Nick Chubb is the best running back in the NFL, so why does he never get mentioned alongside the game's best backs? | NFL News, Rankings and Statistics | PFF

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Nick Chubb is the best running back in the NFL, so why does he never get mentioned alongside the game's best backs?

Nick Chubb’s college career got derailed through injury, and that hiccup impacts how people perceive him even now.

In high school, he was a legitimately freaky athlete who starred in track and field events as disparate as the 100 meters and the shot put. He won the state title in the shot put while at the same time being one of the best sprinters in the state, and he was even a top long jumper.

Chubb was a four-star recruit out of high school, and he showed during his freshman season with the Georgia Bulldogs that he was every bit as good as then-starter Todd Gurley II, racking up 1,547 yards in just eight games while Gurley was suspended. Chubb averaged over 100 rushing yards per game after contact that season.

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Dec 23, 2018; Cleveland, OH, USA; Cleveland Browns running back Nick Chubb (24) runs with the ball as Cincinnati Bengals cornerback Darius Phillips (23) defends during the second half at FirstEnergy Stadium. Credit: Ken Blaze-USA TODAY Sports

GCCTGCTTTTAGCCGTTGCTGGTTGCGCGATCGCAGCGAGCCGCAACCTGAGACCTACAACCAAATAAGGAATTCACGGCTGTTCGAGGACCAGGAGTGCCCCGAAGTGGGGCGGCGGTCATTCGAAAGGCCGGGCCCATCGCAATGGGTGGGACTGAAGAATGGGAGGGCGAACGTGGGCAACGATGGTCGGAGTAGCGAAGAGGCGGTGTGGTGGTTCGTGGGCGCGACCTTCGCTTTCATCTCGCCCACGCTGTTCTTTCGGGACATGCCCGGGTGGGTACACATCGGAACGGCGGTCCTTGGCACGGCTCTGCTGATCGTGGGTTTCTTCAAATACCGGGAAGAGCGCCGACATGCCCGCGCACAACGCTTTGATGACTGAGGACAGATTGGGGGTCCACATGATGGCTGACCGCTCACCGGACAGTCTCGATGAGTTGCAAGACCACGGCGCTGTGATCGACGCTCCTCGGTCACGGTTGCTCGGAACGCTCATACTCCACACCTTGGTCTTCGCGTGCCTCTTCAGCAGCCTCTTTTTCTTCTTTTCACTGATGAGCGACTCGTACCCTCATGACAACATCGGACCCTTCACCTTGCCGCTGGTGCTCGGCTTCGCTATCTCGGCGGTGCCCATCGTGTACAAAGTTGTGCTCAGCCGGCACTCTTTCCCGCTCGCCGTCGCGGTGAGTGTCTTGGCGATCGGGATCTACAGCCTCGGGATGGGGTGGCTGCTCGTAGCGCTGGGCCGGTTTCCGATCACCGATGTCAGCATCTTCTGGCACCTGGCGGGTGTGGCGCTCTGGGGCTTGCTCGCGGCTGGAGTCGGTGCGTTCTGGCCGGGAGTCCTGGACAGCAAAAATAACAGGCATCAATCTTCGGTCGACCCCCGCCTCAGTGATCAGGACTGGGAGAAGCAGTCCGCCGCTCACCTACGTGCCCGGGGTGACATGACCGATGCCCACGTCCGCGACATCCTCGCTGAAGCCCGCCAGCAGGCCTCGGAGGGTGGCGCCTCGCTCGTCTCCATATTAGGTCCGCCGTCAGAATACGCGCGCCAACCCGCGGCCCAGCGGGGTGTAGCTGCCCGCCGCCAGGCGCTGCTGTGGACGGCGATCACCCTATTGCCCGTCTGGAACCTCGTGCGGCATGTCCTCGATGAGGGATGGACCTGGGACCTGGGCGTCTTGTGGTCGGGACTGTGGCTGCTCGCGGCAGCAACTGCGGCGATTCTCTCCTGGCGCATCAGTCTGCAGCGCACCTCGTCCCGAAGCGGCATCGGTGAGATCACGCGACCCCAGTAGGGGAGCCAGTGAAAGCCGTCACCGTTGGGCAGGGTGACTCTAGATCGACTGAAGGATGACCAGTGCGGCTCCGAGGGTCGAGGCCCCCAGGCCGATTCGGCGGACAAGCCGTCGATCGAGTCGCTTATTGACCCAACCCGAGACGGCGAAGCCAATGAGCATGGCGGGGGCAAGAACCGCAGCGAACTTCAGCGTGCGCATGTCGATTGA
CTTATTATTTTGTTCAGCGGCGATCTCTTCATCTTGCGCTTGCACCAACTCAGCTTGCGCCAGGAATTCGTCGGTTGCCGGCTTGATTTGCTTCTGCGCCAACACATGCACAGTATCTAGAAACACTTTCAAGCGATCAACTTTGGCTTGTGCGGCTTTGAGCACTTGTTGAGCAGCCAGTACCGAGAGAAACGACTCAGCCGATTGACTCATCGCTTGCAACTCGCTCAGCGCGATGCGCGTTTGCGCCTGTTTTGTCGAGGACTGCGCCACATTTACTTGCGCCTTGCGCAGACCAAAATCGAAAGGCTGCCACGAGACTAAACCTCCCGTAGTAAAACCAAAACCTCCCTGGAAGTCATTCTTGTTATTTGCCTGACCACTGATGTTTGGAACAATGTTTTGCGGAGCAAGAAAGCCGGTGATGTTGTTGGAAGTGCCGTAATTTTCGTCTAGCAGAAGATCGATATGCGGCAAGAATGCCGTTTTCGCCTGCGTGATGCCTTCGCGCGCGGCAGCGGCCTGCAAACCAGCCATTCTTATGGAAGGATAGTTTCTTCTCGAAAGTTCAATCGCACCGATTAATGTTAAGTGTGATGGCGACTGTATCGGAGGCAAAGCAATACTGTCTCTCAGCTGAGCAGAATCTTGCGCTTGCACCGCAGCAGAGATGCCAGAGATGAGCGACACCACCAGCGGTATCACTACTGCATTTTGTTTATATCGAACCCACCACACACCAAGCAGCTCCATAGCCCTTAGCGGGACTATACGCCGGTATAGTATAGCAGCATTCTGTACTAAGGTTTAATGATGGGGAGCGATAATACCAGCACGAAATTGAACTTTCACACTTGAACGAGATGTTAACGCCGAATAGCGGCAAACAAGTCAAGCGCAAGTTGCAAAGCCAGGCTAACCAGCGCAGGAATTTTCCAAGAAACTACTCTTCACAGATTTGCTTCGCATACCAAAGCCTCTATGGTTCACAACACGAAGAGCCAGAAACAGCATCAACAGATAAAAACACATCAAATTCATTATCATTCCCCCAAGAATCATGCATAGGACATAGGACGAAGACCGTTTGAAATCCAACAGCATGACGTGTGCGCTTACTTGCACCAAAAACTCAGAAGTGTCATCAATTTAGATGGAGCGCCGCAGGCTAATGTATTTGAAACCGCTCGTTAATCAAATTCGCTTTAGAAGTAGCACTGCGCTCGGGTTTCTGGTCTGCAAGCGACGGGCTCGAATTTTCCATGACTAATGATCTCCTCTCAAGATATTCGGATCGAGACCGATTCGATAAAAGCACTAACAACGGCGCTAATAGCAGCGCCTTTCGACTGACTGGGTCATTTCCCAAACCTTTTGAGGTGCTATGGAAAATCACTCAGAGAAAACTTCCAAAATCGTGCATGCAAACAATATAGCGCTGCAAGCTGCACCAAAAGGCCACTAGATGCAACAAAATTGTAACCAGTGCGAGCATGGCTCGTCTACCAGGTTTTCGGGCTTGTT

Early in his second year, however, he suffered a gruesome knee injury that not only halted his assault on the record books but also ended his season and threatened his entire career. While he returned in 2016, his junior campaign showed a back who wasn’t quite the same player he was before getting injured. His rushing numbers remained solid, but his PFF rushing grade had dropped significantly to just 76.8, and he was visibly less dominant.

During that time, Sony Michel began to emerge and steal the spotlight at Georgia, and it was Michel who ended up being drafted in the first round, even though Chubb was the better player during their final season together.

Being drafted in the second round (pick No. 35 overall) still represents a significant investment and reputation, but Chubb was the fourth back taken in that draft and was completely overlooked when compared to the human hype-magnet that was Saquon Barkley at draft time.

That continued into their rookie seasons when Barkley hit the ground running, leading all rookies with 1,300-plus rushing yards and another 700 receiving, breaking 2,000 all-purpose yards on the year. Chubb didn’t quite top 1,000 rushing yards (996), but he averaged more per attempt than Barkley (5.2 versus 5.0) and broke more tackles (44 to 40) despite having 69 fewer attempts. Chubb’s PFF grade was even higher than Barkley’s (87.4 to 85.2), and his rushing grade was significantly higher (90.2 to 83.8).

As a rookie, Chubb was primarily held back by opportunity. He was on the field for just 370 snaps, 50 fewer than his teammate, Duke Johnson Jr., let alone Barkley’s 852 and the league leaders such as Carolina’s Christian McCaffrey, who was over 900 snaps in the regular season.

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